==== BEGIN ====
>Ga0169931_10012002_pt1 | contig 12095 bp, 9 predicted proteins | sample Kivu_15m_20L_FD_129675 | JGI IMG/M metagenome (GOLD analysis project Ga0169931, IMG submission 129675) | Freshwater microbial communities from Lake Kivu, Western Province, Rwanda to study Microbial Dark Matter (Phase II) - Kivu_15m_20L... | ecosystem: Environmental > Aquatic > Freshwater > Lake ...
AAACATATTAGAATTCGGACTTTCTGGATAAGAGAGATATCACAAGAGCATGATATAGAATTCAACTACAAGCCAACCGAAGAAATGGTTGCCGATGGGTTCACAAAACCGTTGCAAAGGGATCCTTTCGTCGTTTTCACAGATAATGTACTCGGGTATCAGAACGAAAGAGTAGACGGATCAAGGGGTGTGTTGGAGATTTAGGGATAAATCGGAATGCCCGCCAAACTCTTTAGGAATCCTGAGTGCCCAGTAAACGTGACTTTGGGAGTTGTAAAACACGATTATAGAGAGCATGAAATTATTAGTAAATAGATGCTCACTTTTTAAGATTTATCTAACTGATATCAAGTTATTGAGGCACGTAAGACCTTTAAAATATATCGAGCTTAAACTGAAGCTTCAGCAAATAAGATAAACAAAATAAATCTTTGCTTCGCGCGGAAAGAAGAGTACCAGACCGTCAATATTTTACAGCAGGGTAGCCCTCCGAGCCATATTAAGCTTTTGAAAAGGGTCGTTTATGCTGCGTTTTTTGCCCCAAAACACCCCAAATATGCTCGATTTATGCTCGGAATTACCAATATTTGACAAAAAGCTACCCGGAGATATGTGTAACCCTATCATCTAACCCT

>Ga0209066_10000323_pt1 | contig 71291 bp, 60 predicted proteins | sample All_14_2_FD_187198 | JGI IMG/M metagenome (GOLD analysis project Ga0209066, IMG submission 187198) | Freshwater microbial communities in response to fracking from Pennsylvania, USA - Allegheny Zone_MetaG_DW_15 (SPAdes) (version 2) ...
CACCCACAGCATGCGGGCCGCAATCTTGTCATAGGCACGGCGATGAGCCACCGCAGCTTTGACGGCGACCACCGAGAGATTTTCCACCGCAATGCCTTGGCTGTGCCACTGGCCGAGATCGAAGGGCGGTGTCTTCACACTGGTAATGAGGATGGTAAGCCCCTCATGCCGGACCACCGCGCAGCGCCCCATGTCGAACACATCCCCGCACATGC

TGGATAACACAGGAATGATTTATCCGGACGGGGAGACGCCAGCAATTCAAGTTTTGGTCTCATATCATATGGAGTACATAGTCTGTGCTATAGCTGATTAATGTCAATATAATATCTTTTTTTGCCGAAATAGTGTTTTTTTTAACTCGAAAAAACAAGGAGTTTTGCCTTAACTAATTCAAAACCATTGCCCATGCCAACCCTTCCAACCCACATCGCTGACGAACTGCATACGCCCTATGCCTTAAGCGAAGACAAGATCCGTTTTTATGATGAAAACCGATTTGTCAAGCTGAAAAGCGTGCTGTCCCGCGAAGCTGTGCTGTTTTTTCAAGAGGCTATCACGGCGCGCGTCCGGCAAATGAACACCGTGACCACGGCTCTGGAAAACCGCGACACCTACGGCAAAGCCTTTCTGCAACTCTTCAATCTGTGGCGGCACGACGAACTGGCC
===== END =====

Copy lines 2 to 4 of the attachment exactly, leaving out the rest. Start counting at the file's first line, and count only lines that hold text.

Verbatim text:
AAACATATTAGAATTCGGACTTTCTGGATAAGAGAGATATCACAAGAGCATGATATAGAATTCAACTACAAGCCAACCGAAGAAATGGTTGCCGATGGGTTCACAAAACCGTTGCAAAGGGATCCTTTCGTCGTTTTCACAGATAATGTACTCGGGTATCAGAACGAAAGAGTAGACGGATCAAGGGGTGTGTTGGAGATTTAGGGATAAATCGGAATGCCCGCCAAACTCTTTAGGAATCCTGAGTGCCCAGTAAACGTGACTTTGGGAGTTGTAAAACACGATTATAGAGAGCATGAAATTATTAGTAAATAGATGCTCACTTTTTAAGATTTATCTAACTGATATCAAGTTATTGAGGCACGTAAGACCTTTAAAATATATCGAGCTTAAACTGAAGCTTCAGCAAATAAGATAAACAAAATAAATCTTTGCTTCGCGCGGAAAGAAGAGTACCAGACCGTCAATATTTTACAGCAGGGTAGCCCTCCGAGCCATATTAAGCTTTTGAAAAGGGTCGTTTATGCTGCGTTTTTTGCCCCAAAACACCCCAAATATGCTCGATTTATGCTCGGAATTACCAATATTTGACAAAAAGCTACCCGGAGATATGTGTAACCCTATCATCTAACCCT

>Ga0209066_10000323_pt1 | contig 71291 bp, 60 predicted proteins | sample All_14_2_FD_187198 | JGI IMG/M metagenome (GOLD analysis project Ga0209066, IMG submission 187198) | Freshwater microbial communities in response to fracking from Pennsylvania, USA - Allegheny Zone_MetaG_DW_15 (SPAdes) (version 2) ...
CACCCACAGCATGCGGGCCGCAATCTTGTCATAGGCACGGCGATGAGCCACCGCAGCTTTGACGGCGACCACCGAGAGATTTTCCACCGCAATGCCTTGGCTGTGCCACTGGCCGAGATCGAAGGGCGGTGTCTTCACACTGGTAATGAGGATGGTAAGCCCCTCATGCCGGACCACCGCGCAGCGCCCCATGTCGAACACATCCCCGCACATGC